Jacques Berlinerblau, who says he could “do without” the National Prayer Breakfast, seems resigned to President Obama’s “scripture bombs” and “platitude-fest” at yesterday’s confab, declaring the “golden age of secularism” over.
I don’t think, for what it’s worth, that Berlinerblau has given up hope, given that he says he’s taken on framing a new secularism as his own project, and calls upon the secularist movement to think of the prayer breakfast as “an invitation to think secularism afresh.”
Berlinerblau also gave a loud voice to critics of Obama’s Office of Faith-Based and Neighborhood Partnerships:
The Office or the Kremlin?: Mid-speech the president gave a shout out to “The director of our Faith-based and Neighborhood Partnership’s office, Joshua DuBois — young minister himself — he starts my morning off with meditations from Scripture.”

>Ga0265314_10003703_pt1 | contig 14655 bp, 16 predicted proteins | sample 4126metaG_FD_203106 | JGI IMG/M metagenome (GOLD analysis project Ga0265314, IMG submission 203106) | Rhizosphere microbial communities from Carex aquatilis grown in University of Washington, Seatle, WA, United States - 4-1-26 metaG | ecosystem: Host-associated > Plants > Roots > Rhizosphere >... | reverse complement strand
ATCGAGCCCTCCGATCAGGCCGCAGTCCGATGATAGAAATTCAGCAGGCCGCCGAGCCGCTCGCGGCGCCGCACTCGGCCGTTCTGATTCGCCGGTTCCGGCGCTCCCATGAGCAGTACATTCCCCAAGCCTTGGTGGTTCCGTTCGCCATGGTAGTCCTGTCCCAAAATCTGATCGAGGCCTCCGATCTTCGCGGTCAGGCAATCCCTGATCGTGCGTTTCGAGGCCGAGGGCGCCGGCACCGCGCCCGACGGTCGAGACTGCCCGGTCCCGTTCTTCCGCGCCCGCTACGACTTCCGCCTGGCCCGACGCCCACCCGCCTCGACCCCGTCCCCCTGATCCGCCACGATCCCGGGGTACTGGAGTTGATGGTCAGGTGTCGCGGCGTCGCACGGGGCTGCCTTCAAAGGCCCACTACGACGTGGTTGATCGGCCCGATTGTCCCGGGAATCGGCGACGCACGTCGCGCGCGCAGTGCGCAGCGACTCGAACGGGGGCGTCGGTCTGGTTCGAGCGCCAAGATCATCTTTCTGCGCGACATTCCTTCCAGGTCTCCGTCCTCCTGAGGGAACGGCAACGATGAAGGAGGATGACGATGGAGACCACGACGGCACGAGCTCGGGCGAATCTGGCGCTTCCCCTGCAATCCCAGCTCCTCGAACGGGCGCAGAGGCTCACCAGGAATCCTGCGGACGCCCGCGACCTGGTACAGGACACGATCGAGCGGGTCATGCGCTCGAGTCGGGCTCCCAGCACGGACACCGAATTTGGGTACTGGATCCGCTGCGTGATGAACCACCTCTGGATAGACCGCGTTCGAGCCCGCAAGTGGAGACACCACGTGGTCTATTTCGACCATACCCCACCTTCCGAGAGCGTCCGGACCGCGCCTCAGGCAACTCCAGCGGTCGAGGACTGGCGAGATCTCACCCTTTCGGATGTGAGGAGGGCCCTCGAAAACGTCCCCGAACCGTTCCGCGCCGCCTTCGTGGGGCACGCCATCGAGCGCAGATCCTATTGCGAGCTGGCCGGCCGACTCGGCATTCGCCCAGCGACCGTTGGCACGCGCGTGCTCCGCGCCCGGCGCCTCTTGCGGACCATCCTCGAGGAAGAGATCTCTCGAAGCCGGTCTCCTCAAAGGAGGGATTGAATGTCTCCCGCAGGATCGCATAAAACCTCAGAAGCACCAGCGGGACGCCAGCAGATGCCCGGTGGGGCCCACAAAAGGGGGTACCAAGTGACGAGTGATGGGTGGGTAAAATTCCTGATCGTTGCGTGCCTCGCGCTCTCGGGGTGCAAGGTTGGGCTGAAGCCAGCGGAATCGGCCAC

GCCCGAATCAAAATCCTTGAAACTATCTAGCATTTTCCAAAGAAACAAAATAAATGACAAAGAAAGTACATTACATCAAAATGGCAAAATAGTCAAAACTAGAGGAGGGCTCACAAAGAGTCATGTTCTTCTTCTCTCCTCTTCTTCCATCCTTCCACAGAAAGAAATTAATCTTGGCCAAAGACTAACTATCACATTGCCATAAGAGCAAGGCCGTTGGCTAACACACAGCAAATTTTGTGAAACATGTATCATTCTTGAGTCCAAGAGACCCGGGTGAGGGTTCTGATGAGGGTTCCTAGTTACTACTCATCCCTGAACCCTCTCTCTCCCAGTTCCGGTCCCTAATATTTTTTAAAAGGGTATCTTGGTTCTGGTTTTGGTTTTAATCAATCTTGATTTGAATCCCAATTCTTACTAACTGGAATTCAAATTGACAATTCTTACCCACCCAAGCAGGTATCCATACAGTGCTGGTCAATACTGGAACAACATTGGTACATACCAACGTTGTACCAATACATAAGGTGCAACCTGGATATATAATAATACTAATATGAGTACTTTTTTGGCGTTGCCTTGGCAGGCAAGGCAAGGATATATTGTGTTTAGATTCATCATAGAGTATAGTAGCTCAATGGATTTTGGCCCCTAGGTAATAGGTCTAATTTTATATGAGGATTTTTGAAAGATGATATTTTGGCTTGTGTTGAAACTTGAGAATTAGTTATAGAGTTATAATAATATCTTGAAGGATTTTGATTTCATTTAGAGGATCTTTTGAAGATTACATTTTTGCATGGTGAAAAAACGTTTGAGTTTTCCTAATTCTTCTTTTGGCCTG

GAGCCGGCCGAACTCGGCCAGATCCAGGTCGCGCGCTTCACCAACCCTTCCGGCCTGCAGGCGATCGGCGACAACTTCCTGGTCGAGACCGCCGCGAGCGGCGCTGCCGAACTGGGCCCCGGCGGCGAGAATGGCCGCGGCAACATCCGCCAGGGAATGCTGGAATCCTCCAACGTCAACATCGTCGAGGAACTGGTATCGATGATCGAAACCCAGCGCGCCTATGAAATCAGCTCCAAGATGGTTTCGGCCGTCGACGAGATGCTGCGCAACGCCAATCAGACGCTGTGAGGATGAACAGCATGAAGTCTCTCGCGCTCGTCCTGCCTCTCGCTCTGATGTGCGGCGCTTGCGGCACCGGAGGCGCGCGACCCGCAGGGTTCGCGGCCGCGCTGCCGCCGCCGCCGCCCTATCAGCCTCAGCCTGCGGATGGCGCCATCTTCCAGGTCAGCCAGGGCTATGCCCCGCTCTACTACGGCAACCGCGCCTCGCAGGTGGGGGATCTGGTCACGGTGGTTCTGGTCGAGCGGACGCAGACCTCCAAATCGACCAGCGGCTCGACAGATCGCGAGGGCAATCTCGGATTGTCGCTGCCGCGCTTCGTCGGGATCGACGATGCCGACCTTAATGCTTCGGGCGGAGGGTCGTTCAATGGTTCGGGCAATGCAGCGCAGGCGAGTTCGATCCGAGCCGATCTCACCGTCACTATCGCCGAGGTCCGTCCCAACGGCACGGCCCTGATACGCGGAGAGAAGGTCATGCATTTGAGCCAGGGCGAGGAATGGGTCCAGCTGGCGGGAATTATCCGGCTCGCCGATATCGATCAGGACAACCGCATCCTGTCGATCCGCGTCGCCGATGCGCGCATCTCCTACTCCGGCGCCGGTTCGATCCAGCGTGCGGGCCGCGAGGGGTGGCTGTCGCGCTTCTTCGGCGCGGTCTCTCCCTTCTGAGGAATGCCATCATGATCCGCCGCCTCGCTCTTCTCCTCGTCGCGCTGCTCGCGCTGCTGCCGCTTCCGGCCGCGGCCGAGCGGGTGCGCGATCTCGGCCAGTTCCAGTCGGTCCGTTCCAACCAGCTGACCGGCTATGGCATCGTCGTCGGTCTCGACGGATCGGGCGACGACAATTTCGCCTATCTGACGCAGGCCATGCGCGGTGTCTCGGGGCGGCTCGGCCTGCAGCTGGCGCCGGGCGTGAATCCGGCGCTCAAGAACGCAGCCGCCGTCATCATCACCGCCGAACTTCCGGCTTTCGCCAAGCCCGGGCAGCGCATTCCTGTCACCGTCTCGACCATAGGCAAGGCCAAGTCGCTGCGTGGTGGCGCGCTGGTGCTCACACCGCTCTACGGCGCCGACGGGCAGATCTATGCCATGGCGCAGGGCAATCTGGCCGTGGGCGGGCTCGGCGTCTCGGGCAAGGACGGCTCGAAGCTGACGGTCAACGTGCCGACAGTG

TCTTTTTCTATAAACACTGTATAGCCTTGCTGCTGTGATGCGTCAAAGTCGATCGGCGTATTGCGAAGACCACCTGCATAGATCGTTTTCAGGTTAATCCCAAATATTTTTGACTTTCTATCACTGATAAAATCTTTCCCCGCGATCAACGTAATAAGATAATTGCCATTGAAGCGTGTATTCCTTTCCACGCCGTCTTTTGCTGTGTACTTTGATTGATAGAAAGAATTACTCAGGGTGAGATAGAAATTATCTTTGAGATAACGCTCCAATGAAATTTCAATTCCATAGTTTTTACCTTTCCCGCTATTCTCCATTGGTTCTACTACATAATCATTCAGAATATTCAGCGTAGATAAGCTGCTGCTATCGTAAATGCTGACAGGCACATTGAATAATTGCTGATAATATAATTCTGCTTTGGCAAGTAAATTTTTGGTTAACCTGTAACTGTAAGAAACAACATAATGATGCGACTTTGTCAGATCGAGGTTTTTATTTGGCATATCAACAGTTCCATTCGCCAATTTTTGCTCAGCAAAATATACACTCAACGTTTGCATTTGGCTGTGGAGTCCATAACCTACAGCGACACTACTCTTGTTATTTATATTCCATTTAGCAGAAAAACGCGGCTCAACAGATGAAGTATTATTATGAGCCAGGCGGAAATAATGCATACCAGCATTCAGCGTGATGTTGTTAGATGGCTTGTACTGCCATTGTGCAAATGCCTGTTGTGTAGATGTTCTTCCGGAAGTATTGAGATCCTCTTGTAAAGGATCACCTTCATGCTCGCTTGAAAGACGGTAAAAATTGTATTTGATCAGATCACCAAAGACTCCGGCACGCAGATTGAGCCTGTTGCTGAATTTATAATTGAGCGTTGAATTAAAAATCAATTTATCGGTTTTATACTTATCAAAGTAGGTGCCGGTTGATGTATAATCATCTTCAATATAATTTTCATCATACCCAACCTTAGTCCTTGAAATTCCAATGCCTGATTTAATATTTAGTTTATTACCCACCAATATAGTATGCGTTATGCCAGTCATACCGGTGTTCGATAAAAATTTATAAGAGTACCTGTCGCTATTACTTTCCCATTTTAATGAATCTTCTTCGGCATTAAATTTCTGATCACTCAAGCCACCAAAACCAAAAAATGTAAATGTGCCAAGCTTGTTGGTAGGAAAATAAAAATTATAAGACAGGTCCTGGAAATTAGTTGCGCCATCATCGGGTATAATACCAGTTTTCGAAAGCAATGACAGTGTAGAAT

I wish Mr. DuBois would start off my morning with explanations of what exactly that Office is doing—a never-ending source of confusion, and even awe, among reporters, policy analysts and professors in Washington, DC.
Ouch. Of course at a platitude-fest designed no doubt to quell the Muslim-rumors-that-won’t-die, Obama would surely include high praise for the faith-based office. Its main selling point, as yet unproven, is that it helps faith-based and community organizations do a better job at providing services to their constitutents. But its actual activities remain mysterious, and reporters are left to wonder and guess: what is its purpose? Who is in charge? How does it leave its mark? Do its activities blur the line between church and state? Very much like the National Prayer Breakfast’s sponsor, The Family.